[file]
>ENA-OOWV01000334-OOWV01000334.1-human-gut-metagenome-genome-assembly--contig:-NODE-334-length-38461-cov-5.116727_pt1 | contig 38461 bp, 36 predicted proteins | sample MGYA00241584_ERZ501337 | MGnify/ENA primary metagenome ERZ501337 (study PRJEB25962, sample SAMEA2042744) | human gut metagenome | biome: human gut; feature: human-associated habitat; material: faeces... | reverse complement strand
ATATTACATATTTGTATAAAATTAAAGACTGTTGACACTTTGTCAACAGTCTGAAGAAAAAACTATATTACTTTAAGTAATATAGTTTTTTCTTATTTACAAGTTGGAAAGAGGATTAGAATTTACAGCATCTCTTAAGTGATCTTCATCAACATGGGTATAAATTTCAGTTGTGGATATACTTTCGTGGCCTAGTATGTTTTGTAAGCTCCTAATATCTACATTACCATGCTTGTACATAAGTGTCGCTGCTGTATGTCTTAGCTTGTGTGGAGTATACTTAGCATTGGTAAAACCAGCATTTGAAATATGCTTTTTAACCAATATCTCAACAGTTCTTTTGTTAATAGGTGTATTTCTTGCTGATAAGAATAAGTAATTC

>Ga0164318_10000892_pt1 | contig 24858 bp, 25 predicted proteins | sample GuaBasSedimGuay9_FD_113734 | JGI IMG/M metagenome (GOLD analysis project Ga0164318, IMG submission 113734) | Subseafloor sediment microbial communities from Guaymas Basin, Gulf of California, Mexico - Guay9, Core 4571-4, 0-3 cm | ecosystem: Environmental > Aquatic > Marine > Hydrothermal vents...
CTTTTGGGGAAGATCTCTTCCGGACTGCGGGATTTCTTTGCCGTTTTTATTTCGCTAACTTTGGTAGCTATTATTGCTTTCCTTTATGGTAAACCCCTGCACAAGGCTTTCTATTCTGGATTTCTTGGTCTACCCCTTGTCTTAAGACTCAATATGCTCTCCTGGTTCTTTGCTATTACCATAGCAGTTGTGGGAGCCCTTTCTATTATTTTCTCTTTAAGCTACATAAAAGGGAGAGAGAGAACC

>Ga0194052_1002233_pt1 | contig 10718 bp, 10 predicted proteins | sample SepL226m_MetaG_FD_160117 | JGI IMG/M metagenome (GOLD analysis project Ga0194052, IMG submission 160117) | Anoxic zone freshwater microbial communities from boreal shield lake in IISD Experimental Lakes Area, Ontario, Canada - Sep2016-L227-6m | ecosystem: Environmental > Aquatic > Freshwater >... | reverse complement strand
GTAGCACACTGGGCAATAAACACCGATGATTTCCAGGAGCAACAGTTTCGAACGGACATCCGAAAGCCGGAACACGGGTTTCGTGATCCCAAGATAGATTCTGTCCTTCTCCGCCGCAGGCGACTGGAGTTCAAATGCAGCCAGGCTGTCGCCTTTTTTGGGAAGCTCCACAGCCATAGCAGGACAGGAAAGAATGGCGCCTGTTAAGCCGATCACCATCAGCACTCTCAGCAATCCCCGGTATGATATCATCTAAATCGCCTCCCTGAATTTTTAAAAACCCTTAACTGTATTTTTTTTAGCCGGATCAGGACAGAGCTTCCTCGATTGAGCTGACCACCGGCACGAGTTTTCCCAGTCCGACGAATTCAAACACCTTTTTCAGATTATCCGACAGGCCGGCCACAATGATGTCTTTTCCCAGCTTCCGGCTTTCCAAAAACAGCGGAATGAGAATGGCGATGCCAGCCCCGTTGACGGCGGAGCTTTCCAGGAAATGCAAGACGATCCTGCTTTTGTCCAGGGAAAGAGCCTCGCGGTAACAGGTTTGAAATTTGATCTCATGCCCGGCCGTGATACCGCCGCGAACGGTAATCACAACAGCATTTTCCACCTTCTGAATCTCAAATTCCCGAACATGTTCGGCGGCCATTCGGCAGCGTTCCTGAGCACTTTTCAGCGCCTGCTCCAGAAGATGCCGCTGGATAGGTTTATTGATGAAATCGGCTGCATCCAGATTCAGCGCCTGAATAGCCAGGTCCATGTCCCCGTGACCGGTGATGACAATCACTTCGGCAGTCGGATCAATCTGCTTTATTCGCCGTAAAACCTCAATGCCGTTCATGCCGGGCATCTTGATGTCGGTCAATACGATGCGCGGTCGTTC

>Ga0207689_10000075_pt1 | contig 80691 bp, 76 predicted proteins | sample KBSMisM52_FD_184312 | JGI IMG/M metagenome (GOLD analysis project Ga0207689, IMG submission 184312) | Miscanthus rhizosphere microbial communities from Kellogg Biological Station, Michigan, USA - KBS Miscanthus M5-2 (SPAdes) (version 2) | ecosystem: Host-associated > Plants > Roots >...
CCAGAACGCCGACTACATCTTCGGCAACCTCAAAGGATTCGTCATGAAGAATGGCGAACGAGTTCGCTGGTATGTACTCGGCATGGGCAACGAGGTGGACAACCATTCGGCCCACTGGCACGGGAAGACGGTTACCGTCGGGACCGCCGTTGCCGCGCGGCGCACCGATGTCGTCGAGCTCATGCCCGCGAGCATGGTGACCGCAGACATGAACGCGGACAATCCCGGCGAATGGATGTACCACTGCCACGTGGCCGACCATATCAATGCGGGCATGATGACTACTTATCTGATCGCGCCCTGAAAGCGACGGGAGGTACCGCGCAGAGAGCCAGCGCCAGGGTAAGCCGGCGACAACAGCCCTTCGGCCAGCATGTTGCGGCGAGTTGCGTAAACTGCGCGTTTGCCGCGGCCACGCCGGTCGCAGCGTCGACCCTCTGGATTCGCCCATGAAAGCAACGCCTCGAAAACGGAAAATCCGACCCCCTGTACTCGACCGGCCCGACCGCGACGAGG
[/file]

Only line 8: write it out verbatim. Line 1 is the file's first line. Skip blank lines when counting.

CCAGAACGCCGACTACATCTTCGGCAACCTCAAAGGATTCGTCATGAAGAATGGCGAACGAGTTCGCTGGTATGTACTCGGCATGGGCAACGAGGTGGACAACCATTCGGCCCACTGGCACGGGAAGACGGTTACCGTCGGGACCGCCGTTGCCGCGCGGCGCACCGATGTCGTCGAGCTCATGCCCGCGAGCATGGTGACCGCAGACATGAACGCGGACAATCCCGGCGAATGGATGTACCACTGCCACGTGGCCGACCATATCAATGCGGGCATGATGACTACTTATCTGATCGCGCCCTGAAAGCGACGGGAGGTACCGCGCAGAGAGCCAGCGCCAGGGTAAGCCGGCGACAACAGCCCTTCGGCCAGCATGTTGCGGCGAGTTGCGTAAACTGCGCGTTTGCCGCGGCCACGCCGGTCGCAGCGTCGACCCTCTGGATTCGCCCATGAAAGCAACGCCTCGAAAACGGAAAATCCGACCCCCTGTACTCGACCGGCCCGACCGCGACGAGG